Review: Star Wars Episode IX: The Rise of Skywalker (2019)

No one’s ever really gone in J. J. Abrams’ divisive and epic conclusion to the Skywalker saga

The Skywalker saga was thought done back in 2005 with one of the franchise’s best (and most under-appreciated) offerings Revenge of the Sith, and yet here we are with The Rise Of Skywalker. Though times have unmistakably changed, in many ways they have stayed exactly the same. Revenge of the Sith finalised a divisive prequel trilogy, and now nearly 15 years on The Rise of Skywalker concludes a controversial sequel trilogy, as well as being tasked with giving the final word on the entire story itself.

It has been a few weeks since my first of two viewings (so far) and I can certainly recommend a rewatch with this one because The Rise of Skywalker needs some serious digesting. This is a big, wild, breakneck movie, which culminates one of the greatest sagas in cinema and one of the greatest stories ever told on the big screen.

The film picks up as a frightened galaxy shudders at a transmission from a threatening menace long thought dead (you likely know who by now but I’ll hold back, though the performer is on electrifying form in their return to the role)! The rebellious resistance led by General Leia Organa (Carrie Fisher), Poe Dameron (Oscar Isaac) and Finn (John Boyega) must investigate but so too must The First Order, now led by the obsessive Kylo Ren (Adam Driver). Ren aspires to even greater power, while Rey (Daisy Ridley) is still coming to terms with hers, as she is about to face her biggest challenge yet.

The pace is not just fast it is lightspeed, in fact for the first 40 minutes it makes Mad Max: Fury Road look lethargic. One set piece follows another, one plot point with it and writer/director J. J. Abrams and fellow screenwriter Chris Terrio cram just about as much as you can into a film of this length! It could have been The Irishman long and still felt rather full. It is all a little overwhelming on first viewing but that is all part of the experience. This conclusion has certainly been given a finale that is adventurous, nostalgic, funny, emotionally-charged and filled with lore-adoring plotting run at a hell of a crazy momentum.

Despite trying to please everyone, considering the fandom being as cracked as Kylo Ren’s new mask, this film has proved unsurprisingly polarising for a fanbase that has been fractured and furious ever since 1983. As it attempts to marry old and new, in a way far more jacked up than The Force Awakens did, this is in many senses the Godzilla: King of the Monsters of Star Wars films. In that it seeks to alleviate problems people had previously, wrapping its story up in both massively massive scale with an utter admiration to franchise lore, while planting some fresher seeds within too. This does feel old school but – much like Solo did – feels like the Star Wars promised by the Expanded Universe stories of old, or more recently by small screen Star Wars, like the The Clone Wars or Star Wars Rebels. One that expands the original world and develops the notions and held beliefs of these characters and the force.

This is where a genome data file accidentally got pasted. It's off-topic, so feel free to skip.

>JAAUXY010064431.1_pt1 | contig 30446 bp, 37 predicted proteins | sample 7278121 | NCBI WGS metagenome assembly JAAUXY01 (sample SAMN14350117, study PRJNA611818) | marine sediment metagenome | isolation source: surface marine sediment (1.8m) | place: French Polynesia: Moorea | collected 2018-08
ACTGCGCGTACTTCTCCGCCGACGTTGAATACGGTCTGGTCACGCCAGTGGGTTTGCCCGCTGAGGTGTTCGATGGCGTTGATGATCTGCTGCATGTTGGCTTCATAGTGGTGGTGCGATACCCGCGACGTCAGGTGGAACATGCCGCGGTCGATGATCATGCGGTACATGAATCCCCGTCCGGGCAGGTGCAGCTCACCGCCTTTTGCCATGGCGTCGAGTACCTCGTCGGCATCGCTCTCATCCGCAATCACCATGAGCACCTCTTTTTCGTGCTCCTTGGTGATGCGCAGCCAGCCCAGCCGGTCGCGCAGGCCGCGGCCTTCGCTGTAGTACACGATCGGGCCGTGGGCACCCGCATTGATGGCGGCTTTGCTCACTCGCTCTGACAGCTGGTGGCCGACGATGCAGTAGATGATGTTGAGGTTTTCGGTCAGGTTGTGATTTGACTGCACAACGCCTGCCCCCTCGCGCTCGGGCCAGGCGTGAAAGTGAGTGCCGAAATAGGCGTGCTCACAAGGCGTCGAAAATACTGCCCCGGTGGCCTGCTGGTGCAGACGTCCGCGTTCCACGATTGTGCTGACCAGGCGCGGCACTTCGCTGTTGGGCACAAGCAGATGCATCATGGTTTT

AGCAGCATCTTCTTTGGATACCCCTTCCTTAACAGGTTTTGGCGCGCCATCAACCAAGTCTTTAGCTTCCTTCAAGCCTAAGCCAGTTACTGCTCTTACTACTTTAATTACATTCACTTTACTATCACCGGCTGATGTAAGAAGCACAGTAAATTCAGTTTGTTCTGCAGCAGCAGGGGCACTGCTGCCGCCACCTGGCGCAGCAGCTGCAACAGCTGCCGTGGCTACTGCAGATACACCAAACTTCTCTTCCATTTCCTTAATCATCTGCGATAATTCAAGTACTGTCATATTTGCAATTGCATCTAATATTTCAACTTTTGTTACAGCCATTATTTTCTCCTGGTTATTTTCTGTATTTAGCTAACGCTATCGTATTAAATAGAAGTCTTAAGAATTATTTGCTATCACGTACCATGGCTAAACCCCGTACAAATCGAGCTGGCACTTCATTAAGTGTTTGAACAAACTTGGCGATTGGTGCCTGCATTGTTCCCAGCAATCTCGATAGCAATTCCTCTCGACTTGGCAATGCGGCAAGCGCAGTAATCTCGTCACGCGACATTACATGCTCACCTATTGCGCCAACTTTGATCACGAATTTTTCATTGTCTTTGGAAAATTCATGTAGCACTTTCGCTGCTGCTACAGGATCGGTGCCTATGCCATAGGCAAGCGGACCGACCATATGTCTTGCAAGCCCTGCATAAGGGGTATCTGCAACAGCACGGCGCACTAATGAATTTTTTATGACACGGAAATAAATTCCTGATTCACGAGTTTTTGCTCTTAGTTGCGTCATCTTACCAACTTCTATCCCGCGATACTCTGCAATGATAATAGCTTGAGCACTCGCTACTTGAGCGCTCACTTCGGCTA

Numerous characters fill the screen, including new scene stealers like Shirley Henderson’s Babu Frik, Keri Russell’s Zorii Bliss and Naomi Ackie’s Jannah. While veterans who have paid their dues receive well deserved moments of their own, like Anthony Daniels’s hilarious and heartfelt return as C-3PO, Billy Dee Williams’ smoother than silk comeback as Lando and Joonas Suotamo’s Chewbacca especially (who pays tribute to the late Peter Mayhew by giving the beloved Wookie his most important and heart-wrenching role to date). While Ridley and Driver deliver rousing final turns, alongside the charismatic Boyega and Isaac, with some impressive returns from franchise legends and more cameos than you can swing a lightsaber at! And the late Carrie Fisher’s presence is remarkably and respectfully achieved to moving effect.

From Exegol to Kijimi, this film is visually thrilling and alive, filled with exceptional special effects, as well as breathtaking practical sets and creations and some thoroughly engaging set pieces (including a very original lightsaber duel). While living legend John Williams, in what will be his last ever Star Wars score, remixes his classic motifs with some new edges, whilst enlarging everything musically to match the onscreen but with a real warm sense of heart throughout. We may bid him a fond farewell from the series but in many ways he’ll never really leave it.

Drawing from influences as far spread as Indiana Jones, The Battle of Dunkirk and Toy Story, Rise of Skywalker is both what you expect and not. Some elements are decidedly rushed and some players get sadly less to do, like Kelly Marie Tran’s Rose and The Knights of Ren (maybe the rumoured longer cut may expand such areas) but the Skywalker story is given an ending. One on the biggest possible scale physically, emotionally and spiritually, with the most content a single film can carry.

Abrams was faced with an impossible task, and what he’s delivered is something you have to see on the big screen and more importantly than that…something to feel.

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